How to Paint Abstract Art

Learn how to paint abstract art in acrylics!

To start with, what do you want your abstract painting to look like? For instance, do you like lots of detail, or do you prefer vast washes of color? There are many different styles of abstract art, so the first step is to decide which style of abstract art you would like to paint! Then you can learn the different techniques for how to paint abstract art in those styles.

On this page I'll explain the steps I used to create the colorful, funky painting below. The creation of this painting primarily involves an additive process (also known as a layering process). If you like color, energy and detail, this process may be very fun and beneficial for you to try out for yourself!

How was this acrylic abstract painting created?

How to Paint Abstract Art Painting

Artist's visual choices: colorful, highly detailed, and intricate, flowing patterns.

Basic description of process: intuitive painting process (not pre-planned), additive/layering process, and opaque layers of color.

Total newbie? No problem! 

If you are new to acrylics, you can find out all about the art supplies you will need for creating paintings in acrylic in my guide to Art Supplies for Acrylic Painting. You can also read an overview of the basic characteristics of acrylics.

Materials used:

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Here's the step-by-step painting process:

How to Paint an Abstract Painting

 I painted the edges and sides of a 16" x 20" canvas with red acrylic paint. I used 2-3 layers of paint, because I wanted the red to be really strong and opaque - not allowing any of the white of the canvas to show through. I waited for each layer to dry to before adding the next layer. Acrylics dry very quickly, so this didn't take very long.

I knew what I wanted the central part of the painting to look like - I wanted to paint it in my usual funky abstract style, writhing and wriggling with bold colors, bright shapes and intricate designs! When I work in this style, I create the shapes spontaneously and decide on their placement in an entirely intuitive manner. I don't pre-plan anything.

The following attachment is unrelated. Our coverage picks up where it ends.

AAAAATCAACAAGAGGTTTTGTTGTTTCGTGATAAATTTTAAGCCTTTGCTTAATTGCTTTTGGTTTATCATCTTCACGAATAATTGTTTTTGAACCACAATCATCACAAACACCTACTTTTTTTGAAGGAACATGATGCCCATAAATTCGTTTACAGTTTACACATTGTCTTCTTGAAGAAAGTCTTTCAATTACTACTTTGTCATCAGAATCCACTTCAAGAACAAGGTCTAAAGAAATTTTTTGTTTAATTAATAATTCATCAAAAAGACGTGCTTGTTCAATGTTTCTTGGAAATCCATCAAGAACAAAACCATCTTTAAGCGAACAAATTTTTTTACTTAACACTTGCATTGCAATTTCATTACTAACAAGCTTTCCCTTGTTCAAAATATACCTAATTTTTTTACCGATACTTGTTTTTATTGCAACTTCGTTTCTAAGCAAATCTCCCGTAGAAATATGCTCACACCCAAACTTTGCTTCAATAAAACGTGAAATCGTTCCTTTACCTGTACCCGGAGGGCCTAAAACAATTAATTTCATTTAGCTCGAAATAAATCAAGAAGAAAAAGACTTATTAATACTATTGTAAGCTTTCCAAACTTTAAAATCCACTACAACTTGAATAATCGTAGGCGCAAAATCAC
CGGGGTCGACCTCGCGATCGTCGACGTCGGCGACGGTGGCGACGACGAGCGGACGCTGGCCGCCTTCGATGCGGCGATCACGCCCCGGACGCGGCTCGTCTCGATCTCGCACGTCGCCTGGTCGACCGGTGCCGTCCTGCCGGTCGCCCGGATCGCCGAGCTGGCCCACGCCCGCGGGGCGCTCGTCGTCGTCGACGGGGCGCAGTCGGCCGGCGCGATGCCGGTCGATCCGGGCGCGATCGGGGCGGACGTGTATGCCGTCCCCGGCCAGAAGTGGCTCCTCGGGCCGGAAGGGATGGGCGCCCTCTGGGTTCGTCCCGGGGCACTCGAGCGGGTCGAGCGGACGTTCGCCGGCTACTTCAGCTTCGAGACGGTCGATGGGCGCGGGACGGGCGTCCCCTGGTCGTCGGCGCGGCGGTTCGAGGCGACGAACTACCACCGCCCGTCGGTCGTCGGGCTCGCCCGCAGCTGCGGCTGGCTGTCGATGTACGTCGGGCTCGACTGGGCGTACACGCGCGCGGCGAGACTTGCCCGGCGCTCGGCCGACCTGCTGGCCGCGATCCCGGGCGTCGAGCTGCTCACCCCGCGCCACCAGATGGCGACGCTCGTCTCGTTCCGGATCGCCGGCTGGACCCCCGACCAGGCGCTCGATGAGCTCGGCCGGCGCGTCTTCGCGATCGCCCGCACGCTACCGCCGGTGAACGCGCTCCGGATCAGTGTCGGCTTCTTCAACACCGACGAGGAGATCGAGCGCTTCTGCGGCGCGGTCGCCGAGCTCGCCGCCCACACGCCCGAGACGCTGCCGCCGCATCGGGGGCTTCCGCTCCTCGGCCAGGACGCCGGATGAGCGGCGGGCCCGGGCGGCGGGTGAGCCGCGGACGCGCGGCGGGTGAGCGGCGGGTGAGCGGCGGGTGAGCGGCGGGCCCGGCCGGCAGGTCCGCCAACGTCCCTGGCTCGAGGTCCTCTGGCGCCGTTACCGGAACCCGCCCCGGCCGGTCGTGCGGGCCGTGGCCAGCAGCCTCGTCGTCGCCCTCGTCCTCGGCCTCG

How to Paint Funky Abstract

I then painted in various shapes, one color at a time. For instance, first I painted in all the yellow shapes. Then all the orange shapes, then dark pink, light pink, etc.

I strive to create a balanced variety of shapes and colors. The idea is that the different shapes and placement of colors will cause the viewer's eyes to bounce around the canvas. In this way I seek to create a sense of movement and energy in these funky artworks.

So I continue painting in these shapes until the white canvas is entirely covered. These shapes will form the bottom layer of the composition. This first layer of shapes are painted next to each other, as opposed to on top of each other.

How to Paint Funky Art

Now that the initial bottom layer is mostly covered, I start painting in smaller details on top of the shapes I already painting. This is called an additive process, or a layering process, because it involves adding layers to create the painting. This is one technique you can use to paint abstract art in acrylics.

In general, the new details I add are confined to the space of each particular shape. Thus each shape winds up being truly unique from all the other shapes.